“Most of the time, it doesn’t matter the size of the project; I can arrange bank financing for a renovation, restoration, new home or real estate purchase,” he says. “Whether it’s a new build or renovating a multimillion-dollar house or fixing the roof on their rental home or putting on a new front door, I want people to have the confidence to know we can help them.”


‘A Good Feeling’

Home renovations and maintenance aren’t simply a matter of “living in one’s money,” as Fischer puts it; they are wise investments in what is typically someone’s most valuable asset.


“The magic word is sustainability; you need to be able to sustain a property, and in order to sustain you need to pool maintenance on it,” he says. “‘Sticks and stones’—my analogy for houses—are in limited quantities, and the cost of building these resources is only going to go up. We can do capital improvements on heating and air conditioning, with better roofing materials, windows and heating and cooling systems so properties will be a lot less expensive to maintain and be much more sustainable for a longer period for less money.”


Roughly four years ago, Marla and Russell Freid interviewed several builders—including Fischer—to renovate their Bucks County home. They chose Fischer because of his sparkling references, the quality of his past works and the fact that they “just got a good feeling from him,” says Marla Freid. The renovation included a master bedroom and master bath, as well as the addition of an additional bathroom. 


“We enjoy the space more now,” she says. “The original bedroom was very dark, with a lack of windows, and the renovation brought a lot of light into the space, which always changes things for the better. … I was absolutely happy with the results—no complaints at all. I had been used to having contractors not call me back, but he always was reachable, which is a big plus. He was very responsive and dealt with everything right away.”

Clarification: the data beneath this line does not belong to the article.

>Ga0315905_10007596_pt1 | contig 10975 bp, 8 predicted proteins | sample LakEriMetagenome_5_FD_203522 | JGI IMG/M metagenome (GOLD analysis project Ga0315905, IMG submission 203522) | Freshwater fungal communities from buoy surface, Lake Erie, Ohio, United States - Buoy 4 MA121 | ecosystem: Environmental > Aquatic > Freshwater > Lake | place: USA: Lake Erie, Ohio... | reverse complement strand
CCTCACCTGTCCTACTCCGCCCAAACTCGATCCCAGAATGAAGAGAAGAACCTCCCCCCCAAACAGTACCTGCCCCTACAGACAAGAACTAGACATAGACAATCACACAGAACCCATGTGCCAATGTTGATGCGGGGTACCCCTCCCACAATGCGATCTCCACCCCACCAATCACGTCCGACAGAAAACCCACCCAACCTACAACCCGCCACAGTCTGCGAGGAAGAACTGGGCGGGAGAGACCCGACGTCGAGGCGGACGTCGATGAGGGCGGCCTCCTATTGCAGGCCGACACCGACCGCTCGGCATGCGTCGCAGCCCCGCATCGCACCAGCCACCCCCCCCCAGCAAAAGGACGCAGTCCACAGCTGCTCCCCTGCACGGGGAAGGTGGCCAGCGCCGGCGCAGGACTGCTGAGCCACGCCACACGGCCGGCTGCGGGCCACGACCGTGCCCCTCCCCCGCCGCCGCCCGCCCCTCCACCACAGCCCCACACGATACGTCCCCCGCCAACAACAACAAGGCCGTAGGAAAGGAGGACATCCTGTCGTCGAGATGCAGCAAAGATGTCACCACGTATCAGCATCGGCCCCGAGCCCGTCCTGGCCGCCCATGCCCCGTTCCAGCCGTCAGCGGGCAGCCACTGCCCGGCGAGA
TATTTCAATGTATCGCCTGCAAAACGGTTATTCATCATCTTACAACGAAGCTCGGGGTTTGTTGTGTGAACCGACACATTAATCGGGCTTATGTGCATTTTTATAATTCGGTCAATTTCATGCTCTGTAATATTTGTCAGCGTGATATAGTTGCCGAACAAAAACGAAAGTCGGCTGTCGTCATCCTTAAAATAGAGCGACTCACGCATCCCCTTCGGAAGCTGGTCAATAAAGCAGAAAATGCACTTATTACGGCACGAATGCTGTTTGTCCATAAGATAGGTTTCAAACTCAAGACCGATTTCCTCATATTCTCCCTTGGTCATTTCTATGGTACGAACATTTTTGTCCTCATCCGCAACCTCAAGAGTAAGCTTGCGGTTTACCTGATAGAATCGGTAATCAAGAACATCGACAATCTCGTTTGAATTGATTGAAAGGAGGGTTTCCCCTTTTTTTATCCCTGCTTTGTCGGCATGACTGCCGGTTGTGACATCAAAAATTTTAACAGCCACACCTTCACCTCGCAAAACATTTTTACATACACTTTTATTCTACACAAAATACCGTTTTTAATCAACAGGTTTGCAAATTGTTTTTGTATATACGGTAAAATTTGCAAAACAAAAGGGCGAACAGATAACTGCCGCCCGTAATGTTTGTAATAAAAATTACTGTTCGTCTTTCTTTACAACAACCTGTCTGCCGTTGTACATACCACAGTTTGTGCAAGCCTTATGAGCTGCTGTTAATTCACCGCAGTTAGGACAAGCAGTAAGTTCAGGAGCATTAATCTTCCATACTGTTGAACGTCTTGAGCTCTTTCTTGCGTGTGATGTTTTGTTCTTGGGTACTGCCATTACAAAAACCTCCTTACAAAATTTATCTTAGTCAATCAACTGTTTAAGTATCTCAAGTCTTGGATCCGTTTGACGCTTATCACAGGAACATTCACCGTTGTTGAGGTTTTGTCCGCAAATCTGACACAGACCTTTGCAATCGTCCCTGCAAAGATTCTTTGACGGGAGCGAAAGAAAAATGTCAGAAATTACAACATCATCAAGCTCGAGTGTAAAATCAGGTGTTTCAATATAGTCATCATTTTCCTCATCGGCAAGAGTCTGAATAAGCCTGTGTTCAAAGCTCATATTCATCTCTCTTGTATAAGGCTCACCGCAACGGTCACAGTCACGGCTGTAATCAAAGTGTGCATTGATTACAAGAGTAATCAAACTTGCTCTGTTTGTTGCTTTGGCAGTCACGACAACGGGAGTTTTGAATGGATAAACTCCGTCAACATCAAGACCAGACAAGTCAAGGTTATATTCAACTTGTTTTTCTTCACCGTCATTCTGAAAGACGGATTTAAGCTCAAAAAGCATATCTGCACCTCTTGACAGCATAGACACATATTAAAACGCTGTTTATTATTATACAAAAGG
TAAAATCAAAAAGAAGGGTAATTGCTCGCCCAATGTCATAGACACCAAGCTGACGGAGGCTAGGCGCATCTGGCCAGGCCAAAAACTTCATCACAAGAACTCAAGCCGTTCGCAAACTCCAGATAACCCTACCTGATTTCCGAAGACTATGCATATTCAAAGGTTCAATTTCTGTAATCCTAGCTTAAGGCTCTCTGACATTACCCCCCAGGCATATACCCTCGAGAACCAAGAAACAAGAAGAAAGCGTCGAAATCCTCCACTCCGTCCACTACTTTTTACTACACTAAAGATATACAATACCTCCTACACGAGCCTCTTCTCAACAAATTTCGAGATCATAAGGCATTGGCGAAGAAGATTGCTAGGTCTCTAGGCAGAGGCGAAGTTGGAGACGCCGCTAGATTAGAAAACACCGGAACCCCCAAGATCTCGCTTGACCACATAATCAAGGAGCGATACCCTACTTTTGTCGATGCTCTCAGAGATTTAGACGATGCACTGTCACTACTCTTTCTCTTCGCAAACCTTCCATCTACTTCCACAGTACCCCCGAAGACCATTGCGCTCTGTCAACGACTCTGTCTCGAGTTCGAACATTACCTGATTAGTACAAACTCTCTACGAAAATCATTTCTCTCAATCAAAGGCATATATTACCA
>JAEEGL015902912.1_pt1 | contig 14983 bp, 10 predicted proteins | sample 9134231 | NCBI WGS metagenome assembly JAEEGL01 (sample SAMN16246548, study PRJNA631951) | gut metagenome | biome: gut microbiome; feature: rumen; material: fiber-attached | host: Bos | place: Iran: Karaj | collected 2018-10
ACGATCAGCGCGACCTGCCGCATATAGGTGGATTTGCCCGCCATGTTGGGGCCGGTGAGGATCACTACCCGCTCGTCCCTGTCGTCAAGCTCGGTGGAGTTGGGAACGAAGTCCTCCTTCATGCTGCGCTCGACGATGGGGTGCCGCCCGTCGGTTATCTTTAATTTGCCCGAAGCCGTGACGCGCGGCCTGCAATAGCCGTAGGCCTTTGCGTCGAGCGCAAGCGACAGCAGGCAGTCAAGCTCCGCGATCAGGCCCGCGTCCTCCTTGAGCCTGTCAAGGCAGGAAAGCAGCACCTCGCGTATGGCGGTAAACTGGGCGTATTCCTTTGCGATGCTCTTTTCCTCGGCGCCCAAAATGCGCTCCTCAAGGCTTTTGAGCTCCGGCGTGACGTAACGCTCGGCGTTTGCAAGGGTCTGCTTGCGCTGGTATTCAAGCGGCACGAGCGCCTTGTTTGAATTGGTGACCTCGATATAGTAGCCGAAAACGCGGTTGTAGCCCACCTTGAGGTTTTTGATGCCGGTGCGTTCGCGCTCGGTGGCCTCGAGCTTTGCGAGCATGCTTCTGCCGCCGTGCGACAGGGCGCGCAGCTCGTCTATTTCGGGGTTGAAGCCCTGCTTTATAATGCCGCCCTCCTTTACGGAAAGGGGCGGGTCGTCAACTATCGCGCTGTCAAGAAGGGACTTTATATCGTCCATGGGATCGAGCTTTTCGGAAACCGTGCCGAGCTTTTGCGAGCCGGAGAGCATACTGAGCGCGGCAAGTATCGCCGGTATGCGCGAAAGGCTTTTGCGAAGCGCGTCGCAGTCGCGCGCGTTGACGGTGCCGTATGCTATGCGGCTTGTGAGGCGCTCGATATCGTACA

Fischer has developed his expertise over his 37-year career, enhancing his knowhow early on through classes at the George School and the San Francisco Art Institute, and learning from world-class talents such as woodworker Palmer Sharpless. His artistry and precision have earned him numerous accolades along the way. In 2006, for example, the renovations and improvements he did on a prominent residence on State Street led to the Newtown Borough Historic Architectural Review Board bestowed him with the Preservation Award.


He is also heavily involved in the communities in which he works. He is a board member of Washington Crossing Historical Park; member and corporate sponsor of the Heritage Conservancy; member of the Upper Makefield Business Association and Newtown Business and Professional Association; corporate sponsor of the New Hope Historical Society; and corporate partner and sponsor of the Michener Museum in Doylestown.


“I have this wonderful confidence because I know how to do all the trades,” he says. “On a job site, you can have 40 or 50 people working on someone’s home, so it also takes a certain degree of choreography. … The bottom line is this: If the framer doesn’t show up, I can frame it. If the tile guy doesn’t show up, I can tile it. If the roofer doesn’t show up, I can do that, too.


“I’m a bit of a perfectionist,” he adds. “I believe it’s not worth doing if you’re not going to do it right. No matter what business you’re in, if you don’t have a good product, it doesn’t matter what price you paid for it. It’s too much hard work for you to do it wrong.”


Fischer also consults homeowners on what needs to be done on property to make it sellable and/or livable, depending on the owner’s intentions, and maximize its value. He can also consult on potential home purchases, designs and anything else that relates to a person’s “estate management,” as he calls it.


The Sorins would know, even though they no longer live in the Upper Makefield home that Fischer so expertly renovated. When Denise Sorin’s mother passed away, the Sorins no longer needed as much space and downsized to a smaller house. Unsurprisingly, they turned to Fischer when it came time to pare down their options.


“He accompanied us to any houses we considered ‘a contender’ so he could give us his blessing; we respect him that much,” Sorin says. “He has never steered us wrong.”


Thomas K. Fischer

Phone: 215-860-8053 | Website: www.tkfischerbuilder.com